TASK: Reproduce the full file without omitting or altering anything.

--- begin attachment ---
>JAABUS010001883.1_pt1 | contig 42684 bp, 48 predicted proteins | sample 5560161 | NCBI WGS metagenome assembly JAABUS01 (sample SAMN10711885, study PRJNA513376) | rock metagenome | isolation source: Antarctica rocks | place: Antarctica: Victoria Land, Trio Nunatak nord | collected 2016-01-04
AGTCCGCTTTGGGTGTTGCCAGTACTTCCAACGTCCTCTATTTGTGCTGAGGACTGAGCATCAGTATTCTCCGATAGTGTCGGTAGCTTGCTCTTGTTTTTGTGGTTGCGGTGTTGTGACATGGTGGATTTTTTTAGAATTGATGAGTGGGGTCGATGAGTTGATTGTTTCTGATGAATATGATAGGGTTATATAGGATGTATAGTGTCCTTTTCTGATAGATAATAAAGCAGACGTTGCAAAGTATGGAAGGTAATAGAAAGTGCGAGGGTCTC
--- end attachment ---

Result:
>JAABUS010001883.1_pt1 | contig 42684 bp, 48 predicted proteins | sample 5560161 | NCBI WGS metagenome assembly JAABUS01 (sample SAMN10711885, study PRJNA513376) | rock metagenome | isolation source: Antarctica rocks | place: Antarctica: Victoria Land, Trio Nunatak nord | collected 2016-01-04
AGTCCGCTTTGGGTGTTGCCAGTACTTCCAACGTCCTCTATTTGTGCTGAGGACTGAGCATCAGTATTCTCCGATAGTGTCGGTAGCTTGCTCTTGTTTTTGTGGTTGCGGTGTTGTGACATGGTGGATTTTTTTAGAATTGATGAGTGGGGTCGATGAGTTGATTGTTTCTGATGAATATGATAGGGTTATATAGGATGTATAGTGTCCTTTTCTGATAGATAATAAAGCAGACGTTGCAAAGTATGGAAGGTAATAGAAAGTGCGAGGGTCTC